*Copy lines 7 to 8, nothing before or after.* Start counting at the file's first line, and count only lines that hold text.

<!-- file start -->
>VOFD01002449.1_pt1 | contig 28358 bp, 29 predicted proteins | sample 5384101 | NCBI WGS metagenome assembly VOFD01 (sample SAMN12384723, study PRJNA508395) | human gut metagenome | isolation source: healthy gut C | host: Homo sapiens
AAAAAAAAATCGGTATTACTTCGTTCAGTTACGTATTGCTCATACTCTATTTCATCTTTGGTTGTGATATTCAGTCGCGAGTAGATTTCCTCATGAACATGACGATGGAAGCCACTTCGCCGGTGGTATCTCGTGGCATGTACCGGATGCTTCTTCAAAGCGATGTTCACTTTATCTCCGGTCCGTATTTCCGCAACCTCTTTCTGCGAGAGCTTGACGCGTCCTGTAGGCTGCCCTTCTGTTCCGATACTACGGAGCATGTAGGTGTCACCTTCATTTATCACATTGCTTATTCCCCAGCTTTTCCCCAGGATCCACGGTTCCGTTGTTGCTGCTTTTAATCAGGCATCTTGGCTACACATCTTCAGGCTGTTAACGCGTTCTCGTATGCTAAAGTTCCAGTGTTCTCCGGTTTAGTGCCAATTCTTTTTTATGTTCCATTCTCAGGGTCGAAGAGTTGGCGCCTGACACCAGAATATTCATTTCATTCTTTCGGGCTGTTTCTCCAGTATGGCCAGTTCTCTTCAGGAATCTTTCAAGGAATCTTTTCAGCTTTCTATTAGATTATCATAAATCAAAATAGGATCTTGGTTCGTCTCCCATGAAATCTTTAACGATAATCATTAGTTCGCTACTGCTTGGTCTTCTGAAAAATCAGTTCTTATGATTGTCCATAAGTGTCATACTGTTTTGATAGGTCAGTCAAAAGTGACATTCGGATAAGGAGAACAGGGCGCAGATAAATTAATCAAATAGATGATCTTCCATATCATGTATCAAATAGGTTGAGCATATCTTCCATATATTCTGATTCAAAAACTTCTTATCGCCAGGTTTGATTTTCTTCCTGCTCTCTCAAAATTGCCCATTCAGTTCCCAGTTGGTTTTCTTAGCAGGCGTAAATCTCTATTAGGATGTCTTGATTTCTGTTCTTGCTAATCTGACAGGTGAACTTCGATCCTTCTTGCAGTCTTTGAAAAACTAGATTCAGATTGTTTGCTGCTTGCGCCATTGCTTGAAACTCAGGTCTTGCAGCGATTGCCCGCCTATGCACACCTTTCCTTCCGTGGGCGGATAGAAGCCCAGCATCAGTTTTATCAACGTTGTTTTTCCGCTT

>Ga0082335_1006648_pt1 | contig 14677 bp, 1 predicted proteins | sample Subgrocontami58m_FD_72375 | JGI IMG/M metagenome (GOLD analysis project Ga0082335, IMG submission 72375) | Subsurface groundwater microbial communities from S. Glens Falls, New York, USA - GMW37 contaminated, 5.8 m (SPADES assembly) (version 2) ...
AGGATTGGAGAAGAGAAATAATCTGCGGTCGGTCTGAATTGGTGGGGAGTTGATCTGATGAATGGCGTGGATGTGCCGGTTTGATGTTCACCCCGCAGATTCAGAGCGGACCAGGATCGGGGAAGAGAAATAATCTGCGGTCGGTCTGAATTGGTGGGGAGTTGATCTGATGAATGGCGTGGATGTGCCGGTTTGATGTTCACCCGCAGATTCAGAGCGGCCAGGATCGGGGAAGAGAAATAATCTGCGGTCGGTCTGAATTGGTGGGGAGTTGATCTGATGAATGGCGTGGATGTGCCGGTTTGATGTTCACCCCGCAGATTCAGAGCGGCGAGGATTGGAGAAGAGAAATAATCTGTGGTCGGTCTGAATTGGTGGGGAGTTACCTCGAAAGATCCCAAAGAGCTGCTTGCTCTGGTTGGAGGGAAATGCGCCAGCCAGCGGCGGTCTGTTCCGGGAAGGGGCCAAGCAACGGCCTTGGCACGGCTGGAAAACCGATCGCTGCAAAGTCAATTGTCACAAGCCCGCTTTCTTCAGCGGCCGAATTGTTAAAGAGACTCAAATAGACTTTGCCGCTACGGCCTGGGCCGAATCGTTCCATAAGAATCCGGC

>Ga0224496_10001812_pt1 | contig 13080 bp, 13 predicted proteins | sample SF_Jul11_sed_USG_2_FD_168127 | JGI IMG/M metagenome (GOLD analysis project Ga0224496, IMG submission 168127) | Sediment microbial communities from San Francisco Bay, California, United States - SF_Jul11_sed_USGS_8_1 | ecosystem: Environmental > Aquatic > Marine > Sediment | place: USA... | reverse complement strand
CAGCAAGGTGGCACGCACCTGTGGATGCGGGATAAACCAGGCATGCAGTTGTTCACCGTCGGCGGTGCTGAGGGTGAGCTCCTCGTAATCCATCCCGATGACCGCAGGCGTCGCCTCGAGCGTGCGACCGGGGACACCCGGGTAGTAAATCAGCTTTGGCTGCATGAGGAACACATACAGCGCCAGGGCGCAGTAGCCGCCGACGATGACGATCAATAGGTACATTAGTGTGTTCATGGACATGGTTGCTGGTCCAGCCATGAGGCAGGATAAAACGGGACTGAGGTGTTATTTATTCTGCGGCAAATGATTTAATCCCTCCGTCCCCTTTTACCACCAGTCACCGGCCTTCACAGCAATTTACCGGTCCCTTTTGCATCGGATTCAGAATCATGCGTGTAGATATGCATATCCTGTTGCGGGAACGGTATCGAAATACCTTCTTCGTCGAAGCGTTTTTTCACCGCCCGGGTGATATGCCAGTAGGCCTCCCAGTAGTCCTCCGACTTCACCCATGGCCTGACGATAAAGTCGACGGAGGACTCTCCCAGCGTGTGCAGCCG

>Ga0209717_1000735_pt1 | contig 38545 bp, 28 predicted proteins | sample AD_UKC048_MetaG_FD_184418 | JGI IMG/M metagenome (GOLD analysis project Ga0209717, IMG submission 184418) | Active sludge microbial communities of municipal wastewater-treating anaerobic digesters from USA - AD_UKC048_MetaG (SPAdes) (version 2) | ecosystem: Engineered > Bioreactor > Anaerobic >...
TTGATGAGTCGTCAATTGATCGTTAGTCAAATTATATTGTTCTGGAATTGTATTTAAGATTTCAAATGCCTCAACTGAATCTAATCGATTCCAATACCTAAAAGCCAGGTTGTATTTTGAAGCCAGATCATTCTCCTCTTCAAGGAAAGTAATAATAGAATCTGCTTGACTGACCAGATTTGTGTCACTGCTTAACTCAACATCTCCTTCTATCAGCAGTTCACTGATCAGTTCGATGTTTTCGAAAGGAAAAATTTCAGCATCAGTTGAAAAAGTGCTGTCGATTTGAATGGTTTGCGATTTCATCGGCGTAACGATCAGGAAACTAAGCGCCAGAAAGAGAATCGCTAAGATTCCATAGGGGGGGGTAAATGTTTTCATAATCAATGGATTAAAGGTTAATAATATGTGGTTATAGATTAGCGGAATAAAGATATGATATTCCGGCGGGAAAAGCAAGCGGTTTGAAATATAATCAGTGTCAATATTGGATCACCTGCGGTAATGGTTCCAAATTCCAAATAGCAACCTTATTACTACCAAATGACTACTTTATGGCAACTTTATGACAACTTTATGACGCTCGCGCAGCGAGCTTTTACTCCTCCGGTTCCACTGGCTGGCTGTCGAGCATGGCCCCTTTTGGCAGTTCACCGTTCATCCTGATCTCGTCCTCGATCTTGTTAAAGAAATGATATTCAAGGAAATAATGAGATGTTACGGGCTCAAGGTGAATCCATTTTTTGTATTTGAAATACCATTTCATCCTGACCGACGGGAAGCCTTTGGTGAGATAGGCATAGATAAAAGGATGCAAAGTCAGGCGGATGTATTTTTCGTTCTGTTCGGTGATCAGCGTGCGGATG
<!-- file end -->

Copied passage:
>Ga0209717_1000735_pt1 | contig 38545 bp, 28 predicted proteins | sample AD_UKC048_MetaG_FD_184418 | JGI IMG/M metagenome (GOLD analysis project Ga0209717, IMG submission 184418) | Active sludge microbial communities of municipal wastewater-treating anaerobic digesters from USA - AD_UKC048_MetaG (SPAdes) (version 2) | ecosystem: Engineered > Bioreactor > Anaerobic >...
TTGATGAGTCGTCAATTGATCGTTAGTCAAATTATATTGTTCTGGAATTGTATTTAAGATTTCAAATGCCTCAACTGAATCTAATCGATTCCAATACCTAAAAGCCAGGTTGTATTTTGAAGCCAGATCATTCTCCTCTTCAAGGAAAGTAATAATAGAATCTGCTTGACTGACCAGATTTGTGTCACTGCTTAACTCAACATCTCCTTCTATCAGCAGTTCACTGATCAGTTCGATGTTTTCGAAAGGAAAAATTTCAGCATCAGTTGAAAAAGTGCTGTCGATTTGAATGGTTTGCGATTTCATCGGCGTAACGATCAGGAAACTAAGCGCCAGAAAGAGAATCGCTAAGATTCCATAGGGGGGGGTAAATGTTTTCATAATCAATGGATTAAAGGTTAATAATATGTGGTTATAGATTAGCGGAATAAAGATATGATATTCCGGCGGGAAAAGCAAGCGGTTTGAAATATAATCAGTGTCAATATTGGATCACCTGCGGTAATGGTTCCAAATTCCAAATAGCAACCTTATTACTACCAAATGACTACTTTATGGCAACTTTATGACAACTTTATGACGCTCGCGCAGCGAGCTTTTACTCCTCCGGTTCCACTGGCTGGCTGTCGAGCATGGCCCCTTTTGGCAGTTCACCGTTCATCCTGATCTCGTCCTCGATCTTGTTAAAGAAATGATATTCAAGGAAATAATGAGATGTTACGGGCTCAAGGTGAATCCATTTTTTGTATTTGAAATACCATTTCATCCTGACCGACGGGAAGCCTTTGGTGAGATAGGCATAGATAAAAGGATGCAAAGTCAGGCGGATGTATTTTTCGTTCTGTTCGGTGATCAGCGTGCGGATG